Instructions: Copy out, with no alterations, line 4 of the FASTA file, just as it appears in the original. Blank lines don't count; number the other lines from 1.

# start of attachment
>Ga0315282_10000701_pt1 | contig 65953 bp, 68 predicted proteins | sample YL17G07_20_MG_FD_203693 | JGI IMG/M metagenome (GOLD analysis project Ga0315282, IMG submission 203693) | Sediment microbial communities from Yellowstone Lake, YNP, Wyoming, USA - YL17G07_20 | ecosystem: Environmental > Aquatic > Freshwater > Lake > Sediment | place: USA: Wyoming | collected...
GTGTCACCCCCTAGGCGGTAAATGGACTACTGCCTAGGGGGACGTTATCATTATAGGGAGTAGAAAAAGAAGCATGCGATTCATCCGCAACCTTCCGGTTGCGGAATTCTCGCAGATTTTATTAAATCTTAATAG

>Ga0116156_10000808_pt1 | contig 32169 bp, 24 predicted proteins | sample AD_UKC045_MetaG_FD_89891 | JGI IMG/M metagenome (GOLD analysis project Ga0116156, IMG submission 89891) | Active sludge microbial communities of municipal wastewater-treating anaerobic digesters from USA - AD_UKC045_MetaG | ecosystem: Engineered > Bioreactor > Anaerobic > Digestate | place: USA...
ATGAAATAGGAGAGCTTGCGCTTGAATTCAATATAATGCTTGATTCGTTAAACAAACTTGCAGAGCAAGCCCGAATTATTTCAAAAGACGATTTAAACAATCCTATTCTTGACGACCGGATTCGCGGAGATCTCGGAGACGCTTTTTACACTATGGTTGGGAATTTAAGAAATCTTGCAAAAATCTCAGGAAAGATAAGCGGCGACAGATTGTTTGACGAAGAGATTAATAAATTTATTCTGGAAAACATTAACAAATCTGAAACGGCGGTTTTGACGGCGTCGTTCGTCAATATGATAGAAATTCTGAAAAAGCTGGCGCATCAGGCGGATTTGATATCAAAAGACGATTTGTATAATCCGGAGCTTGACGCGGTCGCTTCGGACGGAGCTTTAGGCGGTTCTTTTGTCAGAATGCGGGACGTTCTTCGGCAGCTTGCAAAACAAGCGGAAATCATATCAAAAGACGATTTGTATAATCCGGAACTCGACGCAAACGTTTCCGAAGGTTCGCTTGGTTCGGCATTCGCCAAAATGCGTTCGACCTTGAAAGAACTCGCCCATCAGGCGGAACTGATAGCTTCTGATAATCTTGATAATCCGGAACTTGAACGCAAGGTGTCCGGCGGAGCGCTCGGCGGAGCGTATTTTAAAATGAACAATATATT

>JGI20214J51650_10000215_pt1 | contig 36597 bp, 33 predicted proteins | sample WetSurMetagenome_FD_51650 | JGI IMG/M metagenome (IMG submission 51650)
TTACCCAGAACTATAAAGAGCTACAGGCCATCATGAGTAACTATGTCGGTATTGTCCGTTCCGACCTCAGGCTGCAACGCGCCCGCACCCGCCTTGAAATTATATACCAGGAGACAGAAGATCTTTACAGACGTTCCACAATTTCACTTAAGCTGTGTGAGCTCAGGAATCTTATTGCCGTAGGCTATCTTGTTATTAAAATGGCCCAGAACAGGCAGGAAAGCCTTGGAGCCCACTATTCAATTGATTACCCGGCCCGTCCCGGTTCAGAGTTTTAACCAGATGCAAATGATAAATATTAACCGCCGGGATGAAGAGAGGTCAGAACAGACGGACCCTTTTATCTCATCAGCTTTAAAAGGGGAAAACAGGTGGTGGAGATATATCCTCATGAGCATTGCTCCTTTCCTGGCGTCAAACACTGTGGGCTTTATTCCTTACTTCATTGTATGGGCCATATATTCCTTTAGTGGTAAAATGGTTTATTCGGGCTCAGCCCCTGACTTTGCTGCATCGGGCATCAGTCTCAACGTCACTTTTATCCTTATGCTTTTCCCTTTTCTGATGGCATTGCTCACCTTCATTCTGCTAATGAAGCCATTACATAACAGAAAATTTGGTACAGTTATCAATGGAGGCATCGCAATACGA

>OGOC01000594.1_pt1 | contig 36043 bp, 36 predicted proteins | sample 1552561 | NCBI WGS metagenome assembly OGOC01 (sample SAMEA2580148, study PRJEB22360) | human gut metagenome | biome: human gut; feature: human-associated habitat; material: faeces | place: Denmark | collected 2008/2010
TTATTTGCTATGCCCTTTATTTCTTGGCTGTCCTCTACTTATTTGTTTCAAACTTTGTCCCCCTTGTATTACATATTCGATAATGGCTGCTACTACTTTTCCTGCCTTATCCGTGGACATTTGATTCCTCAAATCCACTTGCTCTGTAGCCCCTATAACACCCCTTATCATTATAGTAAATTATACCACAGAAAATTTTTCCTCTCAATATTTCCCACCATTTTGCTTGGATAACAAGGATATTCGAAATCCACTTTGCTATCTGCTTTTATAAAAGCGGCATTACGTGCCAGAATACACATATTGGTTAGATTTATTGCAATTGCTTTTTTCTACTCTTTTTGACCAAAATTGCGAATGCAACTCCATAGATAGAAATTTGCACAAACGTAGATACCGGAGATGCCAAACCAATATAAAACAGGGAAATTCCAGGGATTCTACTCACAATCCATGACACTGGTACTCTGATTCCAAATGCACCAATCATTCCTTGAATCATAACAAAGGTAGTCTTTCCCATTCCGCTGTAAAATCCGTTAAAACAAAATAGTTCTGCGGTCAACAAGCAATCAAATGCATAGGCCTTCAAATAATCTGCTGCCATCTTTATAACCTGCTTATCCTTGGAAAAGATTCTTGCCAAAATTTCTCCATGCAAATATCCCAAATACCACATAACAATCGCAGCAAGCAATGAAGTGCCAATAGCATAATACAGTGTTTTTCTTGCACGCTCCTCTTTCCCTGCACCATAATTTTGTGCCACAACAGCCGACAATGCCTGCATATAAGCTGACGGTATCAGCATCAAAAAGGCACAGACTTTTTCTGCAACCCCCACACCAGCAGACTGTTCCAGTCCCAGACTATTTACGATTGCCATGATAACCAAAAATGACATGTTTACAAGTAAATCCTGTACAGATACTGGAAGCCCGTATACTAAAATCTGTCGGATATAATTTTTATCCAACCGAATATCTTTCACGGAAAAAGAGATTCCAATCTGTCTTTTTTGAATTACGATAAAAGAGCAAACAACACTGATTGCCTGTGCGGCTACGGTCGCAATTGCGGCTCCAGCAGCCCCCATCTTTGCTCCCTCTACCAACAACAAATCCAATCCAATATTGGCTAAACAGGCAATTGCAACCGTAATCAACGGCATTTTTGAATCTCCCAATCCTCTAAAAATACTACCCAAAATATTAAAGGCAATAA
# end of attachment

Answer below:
ATGAAATAGGAGAGCTTGCGCTTGAATTCAATATAATGCTTGATTCGTTAAACAAACTTGCAGAGCAAGCCCGAATTATTTCAAAAGACGATTTAAACAATCCTATTCTTGACGACCGGATTCGCGGAGATCTCGGAGACGCTTTTTACACTATGGTTGGGAATTTAAGAAATCTTGCAAAAATCTCAGGAAAGATAAGCGGCGACAGATTGTTTGACGAAGAGATTAATAAATTTATTCTGGAAAACATTAACAAATCTGAAACGGCGGTTTTGACGGCGTCGTTCGTCAATATGATAGAAATTCTGAAAAAGCTGGCGCATCAGGCGGATTTGATATCAAAAGACGATTTGTATAATCCGGAGCTTGACGCGGTCGCTTCGGACGGAGCTTTAGGCGGTTCTTTTGTCAGAATGCGGGACGTTCTTCGGCAGCTTGCAAAACAAGCGGAAATCATATCAAAAGACGATTTGTATAATCCGGAACTCGACGCAAACGTTTCCGAAGGTTCGCTTGGTTCGGCATTCGCCAAAATGCGTTCGACCTTGAAAGAACTCGCCCATCAGGCGGAACTGATAGCTTCTGATAATCTTGATAATCCGGAACTTGAACGCAAGGTGTCCGGCGGAGCGCTCGGCGGAGCGTATTTTAAAATGAACAATATATT